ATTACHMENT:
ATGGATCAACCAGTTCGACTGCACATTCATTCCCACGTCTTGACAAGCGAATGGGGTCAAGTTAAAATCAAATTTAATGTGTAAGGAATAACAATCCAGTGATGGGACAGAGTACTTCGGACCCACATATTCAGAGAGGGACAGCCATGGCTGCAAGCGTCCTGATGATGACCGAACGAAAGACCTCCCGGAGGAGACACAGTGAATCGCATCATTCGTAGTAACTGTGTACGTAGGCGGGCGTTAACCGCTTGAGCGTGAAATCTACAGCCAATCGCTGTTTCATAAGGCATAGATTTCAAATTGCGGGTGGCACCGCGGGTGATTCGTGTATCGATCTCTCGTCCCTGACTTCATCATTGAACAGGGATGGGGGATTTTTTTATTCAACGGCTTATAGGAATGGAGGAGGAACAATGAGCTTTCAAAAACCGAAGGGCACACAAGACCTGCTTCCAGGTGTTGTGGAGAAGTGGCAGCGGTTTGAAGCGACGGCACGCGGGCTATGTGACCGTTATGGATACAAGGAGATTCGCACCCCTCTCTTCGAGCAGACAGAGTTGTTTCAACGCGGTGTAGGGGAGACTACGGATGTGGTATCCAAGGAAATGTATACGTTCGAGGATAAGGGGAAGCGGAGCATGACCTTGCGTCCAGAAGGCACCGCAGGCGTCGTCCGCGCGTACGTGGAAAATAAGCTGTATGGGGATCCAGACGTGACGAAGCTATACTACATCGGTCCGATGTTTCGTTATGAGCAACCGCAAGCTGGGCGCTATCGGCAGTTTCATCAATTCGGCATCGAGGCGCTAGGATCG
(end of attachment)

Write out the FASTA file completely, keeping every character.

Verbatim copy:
ATGGATCAACCAGTTCGACTGCACATTCATTCCCACGTCTTGACAAGCGAATGGGGTCAAGTTAAAATCAAATTTAATGTGTAAGGAATAACAATCCAGTGATGGGACAGAGTACTTCGGACCCACATATTCAGAGAGGGACAGCCATGGCTGCAAGCGTCCTGATGATGACCGAACGAAAGACCTCCCGGAGGAGACACAGTGAATCGCATCATTCGTAGTAACTGTGTACGTAGGCGGGCGTTAACCGCTTGAGCGTGAAATCTACAGCCAATCGCTGTTTCATAAGGCATAGATTTCAAATTGCGGGTGGCACCGCGGGTGATTCGTGTATCGATCTCTCGTCCCTGACTTCATCATTGAACAGGGATGGGGGATTTTTTTATTCAACGGCTTATAGGAATGGAGGAGGAACAATGAGCTTTCAAAAACCGAAGGGCACACAAGACCTGCTTCCAGGTGTTGTGGAGAAGTGGCAGCGGTTTGAAGCGACGGCACGCGGGCTATGTGACCGTTATGGATACAAGGAGATTCGCACCCCTCTCTTCGAGCAGACAGAGTTGTTTCAACGCGGTGTAGGGGAGACTACGGATGTGGTATCCAAGGAAATGTATACGTTCGAGGATAAGGGGAAGCGGAGCATGACCTTGCGTCCAGAAGGCACCGCAGGCGTCGTCCGCGCGTACGTGGAAAATAAGCTGTATGGGGATCCAGACGTGACGAAGCTATACTACATCGGTCCGATGTTTCGTTATGAGCAACCGCAAGCTGGGCGCTATCGGCAGTTTCATCAATTCGGCATCGAGGCGCTAGGATCG